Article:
"Look a (gift) horse in the mouth"

Joel S. Berson Berson at ATT.NET
Sun Mar 10 19:31:26 UTC 2013

Really?  Doesn't one also look a gift horse in
the mouth to determine what it's worth -- its
age, health?  See "gift-horse" under "horse" in
the OED.  "21.   gift horse n. (earlier given
horse) a horse bestowed as a gift. to look a gift
(†given) horse in the mouth , to criticize and find fault with a gift."

Where, however, I find a form of the expression
back to 1546 -- I missed it earlier because it's
a "geuen horse".  ("Gift horse" remains with Samuel B., at 1663.)

Re Larry's comment about Troy, I was thinking
only of renderings in English.  Unless he can
find a translation of Homer that dates before 1663.


At 3/10/2013 02:46 PM, Victor Steinbok wrote:
>These seem to be horses of a different color. The whole point of looking
>a horse in the mouth is precisely to determine its age/health. You don't
>look a gift horse in the mouth (also exists in other languages, although
>sometimes--e.g., in Russian--with "teeth" for "mouth") because it's
>impolite. So the first expression should certainly predate the second
>logically, although, of course, they may well have coexisted from the start.
>     VS-)
>On 3/10/2013 1:58 PM, Joel S. Berson wrote:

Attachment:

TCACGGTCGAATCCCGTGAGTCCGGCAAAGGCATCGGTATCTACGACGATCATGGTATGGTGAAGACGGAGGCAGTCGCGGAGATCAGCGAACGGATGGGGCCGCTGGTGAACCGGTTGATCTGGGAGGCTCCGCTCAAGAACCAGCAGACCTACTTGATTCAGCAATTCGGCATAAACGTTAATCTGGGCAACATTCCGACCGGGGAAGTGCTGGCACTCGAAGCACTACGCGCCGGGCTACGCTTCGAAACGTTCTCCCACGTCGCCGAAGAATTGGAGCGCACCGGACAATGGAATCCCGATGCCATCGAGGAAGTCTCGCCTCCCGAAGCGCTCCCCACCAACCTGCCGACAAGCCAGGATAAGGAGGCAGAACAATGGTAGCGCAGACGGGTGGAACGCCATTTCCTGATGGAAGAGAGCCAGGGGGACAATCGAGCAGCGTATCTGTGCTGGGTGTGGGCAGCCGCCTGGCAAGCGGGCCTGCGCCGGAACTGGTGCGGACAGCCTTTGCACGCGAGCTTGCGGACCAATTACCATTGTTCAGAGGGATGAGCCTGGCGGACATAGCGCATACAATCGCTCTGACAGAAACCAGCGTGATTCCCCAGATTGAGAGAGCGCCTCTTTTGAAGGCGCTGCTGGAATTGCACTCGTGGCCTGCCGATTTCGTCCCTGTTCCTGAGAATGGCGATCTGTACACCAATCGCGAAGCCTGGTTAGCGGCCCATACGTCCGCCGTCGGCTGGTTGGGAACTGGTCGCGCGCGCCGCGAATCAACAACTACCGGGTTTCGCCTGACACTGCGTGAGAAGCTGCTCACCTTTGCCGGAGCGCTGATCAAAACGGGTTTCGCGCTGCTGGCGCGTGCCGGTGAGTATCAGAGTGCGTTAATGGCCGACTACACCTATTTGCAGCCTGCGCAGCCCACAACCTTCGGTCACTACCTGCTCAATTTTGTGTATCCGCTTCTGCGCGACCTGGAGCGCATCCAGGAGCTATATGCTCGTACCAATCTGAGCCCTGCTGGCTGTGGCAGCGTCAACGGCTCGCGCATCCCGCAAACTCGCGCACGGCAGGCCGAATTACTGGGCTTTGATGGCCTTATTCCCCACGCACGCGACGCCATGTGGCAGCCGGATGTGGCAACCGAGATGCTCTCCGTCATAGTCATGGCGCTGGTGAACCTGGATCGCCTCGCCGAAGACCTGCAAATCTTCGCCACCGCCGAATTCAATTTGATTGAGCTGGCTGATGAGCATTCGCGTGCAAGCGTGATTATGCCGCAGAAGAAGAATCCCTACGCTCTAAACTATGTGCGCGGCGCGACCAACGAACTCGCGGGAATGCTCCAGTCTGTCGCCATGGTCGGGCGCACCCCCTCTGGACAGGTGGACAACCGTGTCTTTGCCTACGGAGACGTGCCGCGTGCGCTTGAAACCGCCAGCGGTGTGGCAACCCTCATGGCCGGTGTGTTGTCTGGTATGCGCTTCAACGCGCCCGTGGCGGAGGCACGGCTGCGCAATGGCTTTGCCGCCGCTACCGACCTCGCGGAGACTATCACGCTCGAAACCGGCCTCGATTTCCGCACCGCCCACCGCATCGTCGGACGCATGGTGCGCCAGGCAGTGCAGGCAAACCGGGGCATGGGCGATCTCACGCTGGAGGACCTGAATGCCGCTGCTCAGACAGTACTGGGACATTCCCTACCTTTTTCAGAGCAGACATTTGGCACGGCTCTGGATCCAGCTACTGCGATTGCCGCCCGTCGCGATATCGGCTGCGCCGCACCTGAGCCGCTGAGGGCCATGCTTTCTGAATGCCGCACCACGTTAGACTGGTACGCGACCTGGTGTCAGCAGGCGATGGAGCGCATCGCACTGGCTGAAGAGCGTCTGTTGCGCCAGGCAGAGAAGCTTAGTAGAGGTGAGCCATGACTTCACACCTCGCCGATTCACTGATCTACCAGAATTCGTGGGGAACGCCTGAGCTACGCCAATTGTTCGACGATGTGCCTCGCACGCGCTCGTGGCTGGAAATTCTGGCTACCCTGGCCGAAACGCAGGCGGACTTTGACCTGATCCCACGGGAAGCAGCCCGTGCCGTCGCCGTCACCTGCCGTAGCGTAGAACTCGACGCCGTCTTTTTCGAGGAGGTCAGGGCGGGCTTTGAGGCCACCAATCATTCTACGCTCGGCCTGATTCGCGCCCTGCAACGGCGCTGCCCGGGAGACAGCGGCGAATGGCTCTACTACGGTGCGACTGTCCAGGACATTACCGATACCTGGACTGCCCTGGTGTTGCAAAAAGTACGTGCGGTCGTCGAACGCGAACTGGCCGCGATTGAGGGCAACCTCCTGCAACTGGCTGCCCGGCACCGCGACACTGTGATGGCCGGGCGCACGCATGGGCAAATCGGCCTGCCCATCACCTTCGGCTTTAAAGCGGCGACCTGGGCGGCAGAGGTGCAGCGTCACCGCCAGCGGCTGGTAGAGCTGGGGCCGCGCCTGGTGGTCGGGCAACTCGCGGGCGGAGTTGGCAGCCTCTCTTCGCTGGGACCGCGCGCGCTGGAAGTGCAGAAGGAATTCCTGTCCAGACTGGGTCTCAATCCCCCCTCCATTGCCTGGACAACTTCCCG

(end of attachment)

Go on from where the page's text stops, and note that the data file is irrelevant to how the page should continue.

>>Can someone easily tell me the date of "look a (gift) horse in the mouth"?
>>The OED has it earliest in 1663, under "gift-horse", as
>>1663   S. Butler Hudibras: First Pt. i. i. 37   He ne'er consider'd
>>it, as loath To look a gift-horse in the mouth.
>>I have "look a horse  in the mouth" (that is, without "gift") in a
>>quack's harangue attributed to the Earl of Rochester, which would
>>make his use before 1680.  (I don't know whether a publication date
>>can be obtained.)
>>The quotation is not exactly PC:  "here in England, look a horse in
>>the Mouth, and a Woman in the Face, you presently know both their
>>Ages to a Year."
>The American Dialect Society - http://www.americandialect.org

The American Dialect Society - http://www.americandialect.org

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